Intel 910 SSD
The Intel 910 comes in a single slot form factor PCIe 2.0 x8 card that consists of three densely packed PCBs. The top two PCBs are close to each other and contain large banks of NAND. There is a larger gap between the bottom and the top PCBs to facilitate airflow to the processing components on the bottom PCB. The holes on the rear PCIe bracket allow the air to pass through the SSD and out the rear of the case.
The device does generate heat that requires some active cooling to dissipate. 200 LFM (Linear Feet per Minute) of airflow is actually not an excessively high standard and most servers already meet this requirement easily. Under the Maximum Performance mode the requirement rises to 300 LFM.
The bottom of the card contains a large chip in the center that holds the firmware for the LSISAS2008 controller. Eight individual Micron DDR2 SDRAM chips, which provide caching for each individual SSD controller, line the bottom of the card. Each chip has a counterpart on the other side of the PCB as well.
Once the card is pulled apart we can get a better look at the components. The top two PCBs contain the banks of NAND and the bottom PCB contains the LSISAS2008 processor and the four individual SSD controllers.
The 910 presents itself to the host operating system as four individual 200GB drives. The LSISAS2008 processor under the silver heatsink merely passes these controllers onto the system itself and does not actually perform any RAID calculations. The Intel 910 is not a bootable device, which keeps the driver stack lean, minimizing latency.
This graphic illustrates the architecture that is utilized on the 910 to present the controllers and NAND to the host system.
PRICING: You can find products similar to this one for sale below.
United States: Find other tech and computer products like this over at Amazon's website.
United Kingdom: Find other tech and computer products like this over at Amazon UK's website.
Canada: Find other tech and computer products like this over at Amazon Canada's website.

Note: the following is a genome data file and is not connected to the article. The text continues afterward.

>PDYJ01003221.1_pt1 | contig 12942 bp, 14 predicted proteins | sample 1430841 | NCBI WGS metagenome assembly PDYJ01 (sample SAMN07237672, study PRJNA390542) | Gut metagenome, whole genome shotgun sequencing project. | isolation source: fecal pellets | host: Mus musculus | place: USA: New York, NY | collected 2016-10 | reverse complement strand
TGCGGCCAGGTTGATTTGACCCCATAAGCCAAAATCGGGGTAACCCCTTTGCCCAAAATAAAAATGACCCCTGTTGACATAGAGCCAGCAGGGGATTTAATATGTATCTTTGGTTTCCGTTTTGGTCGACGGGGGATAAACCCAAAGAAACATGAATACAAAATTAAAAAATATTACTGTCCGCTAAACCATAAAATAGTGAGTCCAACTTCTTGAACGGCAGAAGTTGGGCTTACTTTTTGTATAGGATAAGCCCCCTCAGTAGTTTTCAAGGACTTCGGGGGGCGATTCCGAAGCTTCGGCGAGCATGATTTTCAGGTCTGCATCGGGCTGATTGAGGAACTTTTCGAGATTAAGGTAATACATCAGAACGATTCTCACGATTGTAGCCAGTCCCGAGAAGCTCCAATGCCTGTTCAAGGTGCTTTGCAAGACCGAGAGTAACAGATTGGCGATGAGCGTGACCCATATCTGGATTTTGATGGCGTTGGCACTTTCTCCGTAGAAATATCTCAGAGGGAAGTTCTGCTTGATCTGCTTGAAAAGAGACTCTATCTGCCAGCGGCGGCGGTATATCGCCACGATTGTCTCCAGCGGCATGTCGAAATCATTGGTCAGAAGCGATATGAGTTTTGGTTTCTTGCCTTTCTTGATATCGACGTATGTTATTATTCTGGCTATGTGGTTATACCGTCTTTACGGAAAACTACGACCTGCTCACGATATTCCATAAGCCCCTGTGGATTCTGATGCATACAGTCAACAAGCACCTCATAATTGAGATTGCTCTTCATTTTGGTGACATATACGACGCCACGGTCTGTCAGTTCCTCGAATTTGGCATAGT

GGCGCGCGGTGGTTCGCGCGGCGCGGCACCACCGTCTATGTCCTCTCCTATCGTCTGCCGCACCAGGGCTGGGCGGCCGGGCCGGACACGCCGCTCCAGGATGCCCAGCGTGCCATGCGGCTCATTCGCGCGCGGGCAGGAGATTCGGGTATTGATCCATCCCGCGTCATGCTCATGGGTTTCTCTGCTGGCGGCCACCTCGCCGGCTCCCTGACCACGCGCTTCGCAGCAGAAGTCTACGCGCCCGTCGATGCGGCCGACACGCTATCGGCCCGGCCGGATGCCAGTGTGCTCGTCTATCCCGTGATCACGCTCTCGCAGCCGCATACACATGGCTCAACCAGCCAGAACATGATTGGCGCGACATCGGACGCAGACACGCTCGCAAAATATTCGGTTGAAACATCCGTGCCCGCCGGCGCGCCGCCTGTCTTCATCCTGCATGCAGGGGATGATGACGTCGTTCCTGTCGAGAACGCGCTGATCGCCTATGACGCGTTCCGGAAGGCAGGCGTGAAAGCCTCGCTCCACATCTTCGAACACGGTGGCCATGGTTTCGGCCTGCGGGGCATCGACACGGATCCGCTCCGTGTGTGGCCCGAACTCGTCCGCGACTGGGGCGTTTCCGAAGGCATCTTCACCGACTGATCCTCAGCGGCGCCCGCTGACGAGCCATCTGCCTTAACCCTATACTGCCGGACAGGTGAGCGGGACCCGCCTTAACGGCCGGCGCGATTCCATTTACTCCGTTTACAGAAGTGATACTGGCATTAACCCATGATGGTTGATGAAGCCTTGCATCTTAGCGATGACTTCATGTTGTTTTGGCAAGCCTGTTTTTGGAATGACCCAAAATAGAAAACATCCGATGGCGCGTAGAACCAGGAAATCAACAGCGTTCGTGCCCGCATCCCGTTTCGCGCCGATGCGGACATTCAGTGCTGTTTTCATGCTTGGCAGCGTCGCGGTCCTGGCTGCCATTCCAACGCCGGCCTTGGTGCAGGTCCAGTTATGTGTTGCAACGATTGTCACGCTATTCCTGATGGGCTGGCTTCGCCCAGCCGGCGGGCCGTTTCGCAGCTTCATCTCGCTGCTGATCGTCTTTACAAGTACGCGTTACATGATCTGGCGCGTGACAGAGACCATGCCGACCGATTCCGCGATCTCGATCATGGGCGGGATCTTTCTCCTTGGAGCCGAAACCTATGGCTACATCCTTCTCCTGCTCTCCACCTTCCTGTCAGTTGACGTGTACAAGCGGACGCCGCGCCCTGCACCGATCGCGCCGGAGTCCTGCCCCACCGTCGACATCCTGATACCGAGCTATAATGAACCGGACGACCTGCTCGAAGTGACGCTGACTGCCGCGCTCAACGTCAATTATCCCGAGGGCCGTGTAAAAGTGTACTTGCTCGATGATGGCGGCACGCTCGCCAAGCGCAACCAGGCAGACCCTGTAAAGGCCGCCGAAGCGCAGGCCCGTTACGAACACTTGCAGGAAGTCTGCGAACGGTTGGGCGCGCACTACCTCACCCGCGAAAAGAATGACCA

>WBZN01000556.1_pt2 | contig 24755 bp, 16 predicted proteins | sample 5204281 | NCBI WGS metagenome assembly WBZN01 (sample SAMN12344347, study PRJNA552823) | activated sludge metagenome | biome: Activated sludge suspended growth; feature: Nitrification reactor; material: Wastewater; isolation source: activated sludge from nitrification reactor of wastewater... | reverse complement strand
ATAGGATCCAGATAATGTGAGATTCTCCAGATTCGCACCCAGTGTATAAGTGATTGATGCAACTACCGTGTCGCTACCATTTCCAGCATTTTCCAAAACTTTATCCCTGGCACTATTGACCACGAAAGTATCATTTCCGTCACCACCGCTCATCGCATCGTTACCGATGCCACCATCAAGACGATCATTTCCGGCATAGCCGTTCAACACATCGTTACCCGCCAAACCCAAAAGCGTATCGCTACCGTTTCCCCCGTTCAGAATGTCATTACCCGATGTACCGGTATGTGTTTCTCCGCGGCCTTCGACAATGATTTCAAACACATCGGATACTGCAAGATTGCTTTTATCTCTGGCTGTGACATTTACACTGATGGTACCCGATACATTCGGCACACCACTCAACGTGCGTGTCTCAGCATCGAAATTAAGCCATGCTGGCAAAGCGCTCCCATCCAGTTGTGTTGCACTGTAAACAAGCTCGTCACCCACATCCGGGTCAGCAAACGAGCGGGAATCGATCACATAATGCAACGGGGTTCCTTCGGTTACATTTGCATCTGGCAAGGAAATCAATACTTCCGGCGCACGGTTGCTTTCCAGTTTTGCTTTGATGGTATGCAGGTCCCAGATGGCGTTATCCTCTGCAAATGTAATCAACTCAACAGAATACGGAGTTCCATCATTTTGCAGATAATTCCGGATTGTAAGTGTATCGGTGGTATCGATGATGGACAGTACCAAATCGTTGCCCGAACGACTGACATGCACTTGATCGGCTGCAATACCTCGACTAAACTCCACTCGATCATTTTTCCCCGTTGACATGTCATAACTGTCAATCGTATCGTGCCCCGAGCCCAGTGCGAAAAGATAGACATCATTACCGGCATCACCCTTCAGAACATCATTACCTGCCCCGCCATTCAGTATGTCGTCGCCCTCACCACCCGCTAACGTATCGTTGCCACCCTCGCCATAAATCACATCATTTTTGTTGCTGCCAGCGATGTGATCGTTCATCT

- Page 1 [Introduction]
- Page 2 [Specifications, Pricing and Availability]
- Page 3 [Intel 910 SSD]
- Page 4 [Intel 910 SSD Continued]
- Page 5 [Test System and Methodology]
- Page 6 [Base Product Specifications]
- Page 7 [8K Randoms & Server Emulations]
- Page 8 [Power Measurements and Thermal Monitoring]
- Page 9 [Final Thoughts]
Recommended for You
- We at TweakTown openly invite the companies who provide us with review samples / who are mentioned or discussed to express their opinion of our content. If any company representative wishes to respond, we will publish the response here.
Latest News Posts
- KFC's new meal box charges your smartphone with its built-in battery
- Join the 'Gods of Egypt' in our latest Blu-ray giveaway!
- Four-part Mass Effect book series links original trilogy to Andromeda
- Sonic the Hedgehog's new 2017 game to have 'huge emphasis on quality'
- If you own an HTC Vive, you have to play Pool Nation VR
- Why does my Monitor show static and lines occasionally when using 144hz?
- Considering a DK-04 when they come in stock, just have a few questions beforehand.
- Skylake Overclocking i7 6700k help please
- X170 EXTREME ECC Build
- GA-Z77-UD5H and W10 Sata Port Recognition?
- ADATA launches the Premier SP550 M.2 2280 SATA 6Gb/s SSD
- Mangstor's NX-Series storage arrays accelerate HPC throughput with new burst buffer capabilities
- Swiftech unveils new Komodo Waterblocks for NVIDIA GeForce GTX1080 and GTX1070 flagship video cards
- ADATA releases the HD700 and HV620S external hard drives
- BIOSTAR teams up with Apacer and Thermaltake to showcase high-end gaming machines